successive generations these changes continue; until, ultimately, the
new conditions become the natural ones. They can show that in cultivated
plants, in domesticated animals, and in the several races of men, such
alterations have taken place. They can show that the degrees of
difference so produced are often, as in dogs, greater than those on
which distinctions of species are in other cases founded. They can show
that it is a matter of dispute whether some of these modified forms are
varieties or separate species. They can show, too, that the changes
daily taking place in ourselves--the facility that attends long
practice, and the loss of aptitude that begins when practice ceases--the
strengthening of passions habitually gratified, and the weakening of
those habitually curbed--the development of every faculty, bodily,
moral, or intellectual, according to the use made of it--are all
explicable on this same principle. And thus they can show that
throughout all organic nature there _is_ at work a modifying influence
of the kind they assign as the cause of these specific differences: an
influence which, though slow in its action, does, in time, if the
circumstances demand it, produce marked changes--an influence which, to
all appearance, would produce in the millions of years, and under the
great varieties of condition which geological records imply, any amount
of change.

Which, then, is the most rational hypothesis?--that of special creations
which has neither a fact to support it nor is even definitely
conceivable; or that of modification, which is not only definitely
conceivable, but is countenanced by the habitudes of every existing
organism?

That by any series of changes a protozoon should ever become a mammal,
seems to those who are not familiar with zoology, and who have not seen
how clear becomes the relationship between the simplest and the most
complex forms when intermediate forms are examined, a very grotesque
notion. Habitually looking at things rather in their statical aspect
than in their dynamical aspect, they never realize the fact that, by
small increments of modification, any amount of modification may in time
be generated. That surprise which they feel on finding one whom they
last saw as a boy, grown into a man, becomes incredulity when the degree
of change is greater. Nevertheless, abundant instances are at hand of
the mode in which we may pass to the most diverse forms by insensible
gradations. Arguing the matter some time since with a learned professor,
I illustrated my position thus:--You admit that there is no apparent
relationship between a circle and an hyperbola. The one is a finite
curve; the other is an infinite one. All parts of the one are alike; of
the other no parts are alike [save parts on its opposite sides]. The one
incloses a space; the other will not inclose a space though produced for
ever. Yet opposite as are these curves in all their properties, they may
be connected together by a series of intermediate curves, no one of
which differs from the adjacent ones in any appreciable degree. Thus, if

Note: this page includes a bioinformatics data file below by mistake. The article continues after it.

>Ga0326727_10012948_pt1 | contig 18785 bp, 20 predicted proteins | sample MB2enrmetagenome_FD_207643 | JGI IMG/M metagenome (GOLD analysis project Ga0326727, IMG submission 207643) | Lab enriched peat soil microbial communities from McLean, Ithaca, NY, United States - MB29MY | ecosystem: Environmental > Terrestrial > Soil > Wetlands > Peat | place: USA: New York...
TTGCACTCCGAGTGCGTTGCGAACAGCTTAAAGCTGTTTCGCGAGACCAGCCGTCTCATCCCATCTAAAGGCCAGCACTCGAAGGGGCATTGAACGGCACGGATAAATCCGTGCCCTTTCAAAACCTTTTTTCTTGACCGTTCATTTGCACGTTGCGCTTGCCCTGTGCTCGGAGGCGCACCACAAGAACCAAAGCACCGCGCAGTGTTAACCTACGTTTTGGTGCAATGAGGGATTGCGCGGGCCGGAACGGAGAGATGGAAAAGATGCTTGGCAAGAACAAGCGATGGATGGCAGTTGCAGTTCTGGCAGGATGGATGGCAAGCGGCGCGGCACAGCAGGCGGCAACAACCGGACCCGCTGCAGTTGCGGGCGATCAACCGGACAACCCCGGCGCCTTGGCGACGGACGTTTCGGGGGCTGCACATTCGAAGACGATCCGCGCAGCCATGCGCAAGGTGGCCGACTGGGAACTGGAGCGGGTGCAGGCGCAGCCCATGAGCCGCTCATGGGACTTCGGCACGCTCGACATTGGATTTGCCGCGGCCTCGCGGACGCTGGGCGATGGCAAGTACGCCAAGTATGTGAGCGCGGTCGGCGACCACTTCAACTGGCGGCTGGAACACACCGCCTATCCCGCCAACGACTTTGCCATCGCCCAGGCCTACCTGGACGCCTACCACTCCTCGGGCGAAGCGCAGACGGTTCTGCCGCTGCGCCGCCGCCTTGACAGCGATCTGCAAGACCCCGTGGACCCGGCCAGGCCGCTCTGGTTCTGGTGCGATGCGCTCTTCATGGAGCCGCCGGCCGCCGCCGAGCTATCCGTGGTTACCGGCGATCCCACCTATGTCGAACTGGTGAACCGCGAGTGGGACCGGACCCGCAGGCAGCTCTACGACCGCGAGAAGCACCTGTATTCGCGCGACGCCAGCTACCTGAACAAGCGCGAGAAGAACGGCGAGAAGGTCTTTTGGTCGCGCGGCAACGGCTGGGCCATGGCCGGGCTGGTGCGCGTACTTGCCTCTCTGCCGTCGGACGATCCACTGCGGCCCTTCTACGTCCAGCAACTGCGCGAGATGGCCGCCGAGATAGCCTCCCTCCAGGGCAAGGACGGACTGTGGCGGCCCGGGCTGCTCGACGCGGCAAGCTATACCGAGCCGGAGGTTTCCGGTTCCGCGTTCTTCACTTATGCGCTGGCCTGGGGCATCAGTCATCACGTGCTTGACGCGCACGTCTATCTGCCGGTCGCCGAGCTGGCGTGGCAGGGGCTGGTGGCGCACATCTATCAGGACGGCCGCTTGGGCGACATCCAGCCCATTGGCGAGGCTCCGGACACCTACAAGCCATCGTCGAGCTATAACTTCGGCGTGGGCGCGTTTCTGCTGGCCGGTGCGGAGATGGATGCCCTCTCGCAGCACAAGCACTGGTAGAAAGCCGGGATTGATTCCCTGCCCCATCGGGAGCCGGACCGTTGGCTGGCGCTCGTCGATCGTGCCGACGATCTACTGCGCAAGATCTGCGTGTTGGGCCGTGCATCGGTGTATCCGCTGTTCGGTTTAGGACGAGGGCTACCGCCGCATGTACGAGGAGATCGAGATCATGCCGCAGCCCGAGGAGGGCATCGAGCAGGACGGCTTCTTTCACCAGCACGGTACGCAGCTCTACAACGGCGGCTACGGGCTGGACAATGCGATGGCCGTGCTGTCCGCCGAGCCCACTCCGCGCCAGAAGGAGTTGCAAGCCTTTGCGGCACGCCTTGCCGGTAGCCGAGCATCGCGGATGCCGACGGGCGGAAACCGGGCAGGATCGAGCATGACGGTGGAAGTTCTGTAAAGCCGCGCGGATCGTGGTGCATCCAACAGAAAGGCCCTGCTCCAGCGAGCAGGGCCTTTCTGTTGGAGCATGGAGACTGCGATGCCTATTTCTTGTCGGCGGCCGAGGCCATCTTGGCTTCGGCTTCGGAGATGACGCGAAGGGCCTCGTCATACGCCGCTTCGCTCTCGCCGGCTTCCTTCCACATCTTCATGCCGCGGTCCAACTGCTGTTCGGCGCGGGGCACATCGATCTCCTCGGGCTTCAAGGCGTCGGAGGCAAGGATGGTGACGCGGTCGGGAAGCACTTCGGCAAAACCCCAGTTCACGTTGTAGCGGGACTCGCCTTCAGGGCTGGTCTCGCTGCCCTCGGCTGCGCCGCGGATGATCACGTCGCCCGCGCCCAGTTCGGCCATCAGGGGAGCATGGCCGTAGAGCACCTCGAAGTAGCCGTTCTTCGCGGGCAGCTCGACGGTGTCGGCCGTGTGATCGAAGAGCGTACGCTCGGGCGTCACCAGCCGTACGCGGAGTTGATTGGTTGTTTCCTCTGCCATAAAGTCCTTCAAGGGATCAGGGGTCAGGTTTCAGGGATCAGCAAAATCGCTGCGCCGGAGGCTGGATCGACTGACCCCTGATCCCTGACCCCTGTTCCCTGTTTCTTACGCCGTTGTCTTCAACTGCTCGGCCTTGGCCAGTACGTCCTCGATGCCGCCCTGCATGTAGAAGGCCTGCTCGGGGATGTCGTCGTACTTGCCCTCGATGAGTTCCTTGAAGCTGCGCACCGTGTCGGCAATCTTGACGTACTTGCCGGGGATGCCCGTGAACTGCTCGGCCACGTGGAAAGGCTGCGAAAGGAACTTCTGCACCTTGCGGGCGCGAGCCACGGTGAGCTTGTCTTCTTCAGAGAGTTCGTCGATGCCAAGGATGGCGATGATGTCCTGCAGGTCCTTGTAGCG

a cone be cut by a plane at right angles to its axis we get a circle.
If, instead of being perfectly at right angles, the plane subtends with
the axis an angle of 89° 59´, we have an ellipse which no human eye,
even when aided by an accurate pair of compasses, can distinguish from a
circle. Decreasing the angle minute by minute, the ellipse becomes first
perceptibly eccentric, then manifestly so, and by and by acquires so
immensely elongated a form, as to bear no recognizable resemblance to a
circle. By continuing this process, the ellipse passes insensibly into a
parabola; and, ultimately, by still further diminishing the angle, into
an hyperbola. Now here we have four different species of curve--circle,
ellipse, parabola, and hyperbola--each having its peculiar properties
and its separate equation, and the first and last of which are quite
opposite in nature, connected together as members of one series, all
producible by a single process of insensible modification.

But the blindness of those who think it absurd to suppose that complex
organic forms may have arisen by successive modifications out of simple
ones, becomes astonishing when we remember that complex organic forms
are daily being thus produced. A tree differs from a seed immeasurably
in every respect--in bulk, in structure, in colour, in form, in chemical
composition: differs so greatly that no visible resemblance of any kind
can be pointed out between them. Yet is the one changed in the course of
a few years into the other: changed so gradually, that at no moment can
it be said--Now the seed ceases to be, and the tree exists. What can be
more widely contrasted than a newly-born child and the small,
semi-transparent spherule constituting the human ovum? The infant is so
complex in structure that a cyclopædia is needed to describe its
constituent parts. The germinal vesicle is so simple that it may be
defined in a line. Nevertheless a few months suffice to develop the one
out of the other; and that, too, by a series of modifications so small,
that were the embryo examined at successive minutes, even a microscope
would with difficulty disclose any sensible changes. That the uneducated
and the ill-educated should think the hypothesis that all races of
beings, man inclusive, may in process of time have been evolved from the
simplest monad, a ludicrous one, is not to be wondered at. But for the
physiologist, who knows that every individual being _is_ so evolved--who
knows, further, that in their earliest condition the germs of all plants